Ports of Auckland has applied to dredge 2.5 million cubic metres of sediment from the Waitematā Harbour over the next 15 years.
POAL says it needs to deepen shipping channels to accommodate the increasing size of cargo ships, to cater for the city's growth, with more than 600,000 additional people expected to be living in Auckland by 2043.
The application comes as discussion intensifies over the future of the port and its location, with a leaked Government working group report this week recommending it be moved to Northland in the next 15 years.
In a resource consent application POAL says currently the largest container ships it handles carry up to 5000 twenty-foot containers (TEU).
Shipping lines want to bring 6000 to 7000 TEU ships here in the next two to three years, and in the future POAL wants to see "New Panamax" ships here that can carry around 12,000 TEU.
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The 6000 to 7000 TEU ships required a depth of 14m, and New Panamax ships 15.2m.
To allow these ships POAL wants to deepen the channel from 12.5m to 14m deep on the straights and 14.2m deep on the bends, making up the depth difference by working within tidal windows.
POAL is also applying to remove 15,000 tonnes a year over the next 35 years as part of maintenance dredging.
The dredged material would be mostly fine sediment, and be dumped at an authorised site 50km east of Cuvier Island as part of a 35-year consent granted by the Environmental Protection Agency for a volume up to 3.7 million cubic metres.
Forest & Bird raised concerns at the time about the potential impacts of the sediment on marine ecosystems.
POAL spokesman Matt Ball said all material as part of the EPA consent would be tested for contaminants. The majority would be uncontaminated mudstone, and any contaminated material would be disposed of in a landfill.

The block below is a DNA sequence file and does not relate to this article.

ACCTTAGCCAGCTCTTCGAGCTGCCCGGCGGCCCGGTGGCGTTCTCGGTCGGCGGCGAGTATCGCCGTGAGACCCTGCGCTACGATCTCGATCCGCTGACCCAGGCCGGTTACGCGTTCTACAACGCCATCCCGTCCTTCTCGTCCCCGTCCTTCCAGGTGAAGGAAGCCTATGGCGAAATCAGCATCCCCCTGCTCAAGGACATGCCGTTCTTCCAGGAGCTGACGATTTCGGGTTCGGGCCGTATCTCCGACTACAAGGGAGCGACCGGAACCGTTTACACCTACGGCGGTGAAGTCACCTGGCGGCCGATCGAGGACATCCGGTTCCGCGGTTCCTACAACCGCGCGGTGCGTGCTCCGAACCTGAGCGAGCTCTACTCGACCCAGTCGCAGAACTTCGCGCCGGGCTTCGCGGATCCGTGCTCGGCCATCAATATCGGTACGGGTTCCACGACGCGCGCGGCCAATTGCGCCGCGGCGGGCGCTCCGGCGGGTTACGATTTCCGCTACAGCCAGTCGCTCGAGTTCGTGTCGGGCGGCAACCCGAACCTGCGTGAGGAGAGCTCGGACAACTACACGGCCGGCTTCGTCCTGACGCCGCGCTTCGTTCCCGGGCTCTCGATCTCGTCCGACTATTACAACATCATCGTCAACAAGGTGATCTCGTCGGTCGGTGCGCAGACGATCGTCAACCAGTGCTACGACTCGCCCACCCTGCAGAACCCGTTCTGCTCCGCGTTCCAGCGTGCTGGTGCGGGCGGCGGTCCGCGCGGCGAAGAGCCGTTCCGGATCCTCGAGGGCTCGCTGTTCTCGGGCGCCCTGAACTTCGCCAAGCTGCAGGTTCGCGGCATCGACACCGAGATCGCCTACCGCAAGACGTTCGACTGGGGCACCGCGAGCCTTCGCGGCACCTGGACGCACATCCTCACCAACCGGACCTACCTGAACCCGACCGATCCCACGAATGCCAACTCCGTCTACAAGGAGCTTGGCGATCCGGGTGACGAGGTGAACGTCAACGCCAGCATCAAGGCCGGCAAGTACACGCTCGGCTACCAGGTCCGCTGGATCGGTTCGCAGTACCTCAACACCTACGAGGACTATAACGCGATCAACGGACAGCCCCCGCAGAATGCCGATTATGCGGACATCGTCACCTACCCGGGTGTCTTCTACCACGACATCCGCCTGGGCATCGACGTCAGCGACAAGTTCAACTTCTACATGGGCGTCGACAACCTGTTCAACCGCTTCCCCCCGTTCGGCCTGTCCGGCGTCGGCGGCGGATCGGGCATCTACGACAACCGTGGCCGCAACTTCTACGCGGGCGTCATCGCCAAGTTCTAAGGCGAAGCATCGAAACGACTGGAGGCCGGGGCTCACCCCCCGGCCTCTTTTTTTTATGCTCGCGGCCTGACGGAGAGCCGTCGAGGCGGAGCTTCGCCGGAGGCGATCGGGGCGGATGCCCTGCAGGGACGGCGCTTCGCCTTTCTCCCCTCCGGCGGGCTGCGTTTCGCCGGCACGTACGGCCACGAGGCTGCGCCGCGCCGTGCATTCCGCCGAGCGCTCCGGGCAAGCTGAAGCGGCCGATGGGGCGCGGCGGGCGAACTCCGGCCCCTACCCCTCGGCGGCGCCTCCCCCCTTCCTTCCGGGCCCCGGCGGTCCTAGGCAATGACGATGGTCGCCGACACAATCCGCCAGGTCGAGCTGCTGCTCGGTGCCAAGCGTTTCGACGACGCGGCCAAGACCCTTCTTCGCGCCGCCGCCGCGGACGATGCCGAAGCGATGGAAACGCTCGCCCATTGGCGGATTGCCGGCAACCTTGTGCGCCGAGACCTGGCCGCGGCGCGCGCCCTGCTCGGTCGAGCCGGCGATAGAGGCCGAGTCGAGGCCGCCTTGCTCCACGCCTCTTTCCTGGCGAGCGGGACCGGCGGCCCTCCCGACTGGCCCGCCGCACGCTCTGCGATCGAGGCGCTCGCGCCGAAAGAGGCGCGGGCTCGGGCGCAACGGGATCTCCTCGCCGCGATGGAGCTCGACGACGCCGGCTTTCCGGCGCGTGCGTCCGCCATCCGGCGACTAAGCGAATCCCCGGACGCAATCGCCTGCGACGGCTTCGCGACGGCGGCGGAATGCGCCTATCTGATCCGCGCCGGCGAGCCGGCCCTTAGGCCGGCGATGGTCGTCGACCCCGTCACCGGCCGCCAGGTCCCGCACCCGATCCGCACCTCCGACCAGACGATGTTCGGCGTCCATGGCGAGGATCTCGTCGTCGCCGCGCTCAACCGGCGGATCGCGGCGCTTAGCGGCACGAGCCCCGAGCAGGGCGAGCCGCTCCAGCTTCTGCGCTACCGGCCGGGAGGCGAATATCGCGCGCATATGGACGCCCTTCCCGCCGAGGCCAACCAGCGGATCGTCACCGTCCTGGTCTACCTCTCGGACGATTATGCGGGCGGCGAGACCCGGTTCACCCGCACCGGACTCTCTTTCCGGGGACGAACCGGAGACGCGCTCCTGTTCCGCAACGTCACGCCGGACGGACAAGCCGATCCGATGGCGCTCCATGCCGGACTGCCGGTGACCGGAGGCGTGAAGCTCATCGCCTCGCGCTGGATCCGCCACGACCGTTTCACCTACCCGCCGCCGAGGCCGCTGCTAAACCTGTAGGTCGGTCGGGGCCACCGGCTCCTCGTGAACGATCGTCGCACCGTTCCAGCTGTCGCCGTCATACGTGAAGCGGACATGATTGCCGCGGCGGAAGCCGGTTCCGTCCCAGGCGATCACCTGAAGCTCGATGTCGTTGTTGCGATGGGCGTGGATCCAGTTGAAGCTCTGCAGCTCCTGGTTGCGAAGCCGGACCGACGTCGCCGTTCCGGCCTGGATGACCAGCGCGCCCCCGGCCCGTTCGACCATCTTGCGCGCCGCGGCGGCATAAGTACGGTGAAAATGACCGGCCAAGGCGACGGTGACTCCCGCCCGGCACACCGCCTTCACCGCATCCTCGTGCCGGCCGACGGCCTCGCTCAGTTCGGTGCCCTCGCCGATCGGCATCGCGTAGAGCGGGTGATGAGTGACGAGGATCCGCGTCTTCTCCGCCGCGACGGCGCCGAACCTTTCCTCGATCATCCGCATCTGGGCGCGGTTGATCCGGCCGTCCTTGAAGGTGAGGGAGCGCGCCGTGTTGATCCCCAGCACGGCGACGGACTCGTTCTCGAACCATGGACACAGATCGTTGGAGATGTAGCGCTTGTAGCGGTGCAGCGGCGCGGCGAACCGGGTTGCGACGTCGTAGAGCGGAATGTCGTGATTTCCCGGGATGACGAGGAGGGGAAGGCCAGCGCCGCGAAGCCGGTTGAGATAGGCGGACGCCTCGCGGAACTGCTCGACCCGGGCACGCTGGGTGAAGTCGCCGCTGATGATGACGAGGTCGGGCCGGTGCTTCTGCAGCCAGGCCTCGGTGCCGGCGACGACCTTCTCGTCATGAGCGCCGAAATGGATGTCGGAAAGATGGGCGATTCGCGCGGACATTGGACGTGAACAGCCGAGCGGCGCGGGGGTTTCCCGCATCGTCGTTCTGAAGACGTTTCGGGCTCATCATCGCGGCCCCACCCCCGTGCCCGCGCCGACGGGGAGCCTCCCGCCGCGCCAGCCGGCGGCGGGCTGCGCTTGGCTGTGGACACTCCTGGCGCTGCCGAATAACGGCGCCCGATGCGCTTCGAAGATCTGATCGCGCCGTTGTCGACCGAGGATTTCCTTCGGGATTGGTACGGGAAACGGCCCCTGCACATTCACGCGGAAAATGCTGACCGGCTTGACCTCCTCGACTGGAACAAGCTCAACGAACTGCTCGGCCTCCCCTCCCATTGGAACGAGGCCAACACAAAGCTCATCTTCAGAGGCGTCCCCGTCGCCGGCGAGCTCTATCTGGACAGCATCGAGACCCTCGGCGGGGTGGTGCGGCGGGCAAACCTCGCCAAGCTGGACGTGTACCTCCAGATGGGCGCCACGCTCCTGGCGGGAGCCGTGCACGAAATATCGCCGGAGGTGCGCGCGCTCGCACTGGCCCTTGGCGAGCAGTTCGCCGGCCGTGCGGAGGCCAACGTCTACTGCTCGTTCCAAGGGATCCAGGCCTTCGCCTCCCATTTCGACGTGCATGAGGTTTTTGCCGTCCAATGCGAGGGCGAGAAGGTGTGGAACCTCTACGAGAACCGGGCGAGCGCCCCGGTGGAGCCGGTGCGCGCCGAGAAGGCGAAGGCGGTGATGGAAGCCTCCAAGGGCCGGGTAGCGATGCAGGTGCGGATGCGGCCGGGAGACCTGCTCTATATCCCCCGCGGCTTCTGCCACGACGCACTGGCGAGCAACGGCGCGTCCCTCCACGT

POAL already holds two maintenance dredging permits, one allowing for 15,000 cubic metres from shipping channels, and another for 35,000 cubic metres from berths and approaches to the port.
In consultation concerns were raised about underwater noise and risk to marine mammals, impacts from the dredging and sediment disturbance on marine life, potential toxicity of the dredged material, and the long-term future of the port and larger ships.
In a cultural assessment, Coromandel iwi Ngāti Whanaunga raised concerns around impacts on the water quality of Te Waitematā, the ecosystems and its surrounds should an accident occur.
They requested appropriate management measures be in place, and that the activity included practices to restore and enhance the health and wellbeing of Te Waitematā, Tīkapa Moana, Hauraki and its environment.
Ngāti Whanaunga also requested to fund a three-year educational programme that promoted mana whenua values and cultural responsibility.
The consent application comes as a new report, prepared for the Government by the Upper North Island Supply Chain Strategy working group, says the port should be moved to Northland, starting now and finishing within the next 10-15 years.
A group of influential leaders have also launched a campaign to have the port shifted to "unlock the full potential" of the city's waterfront.
Ngāti Whātua Ōrākei, which owns the land on the other side of the road from the port, has also been advocating for the port to move to open up the waterfront, and this week unveiled its proposal.
The consent application is open for submissions until December 19.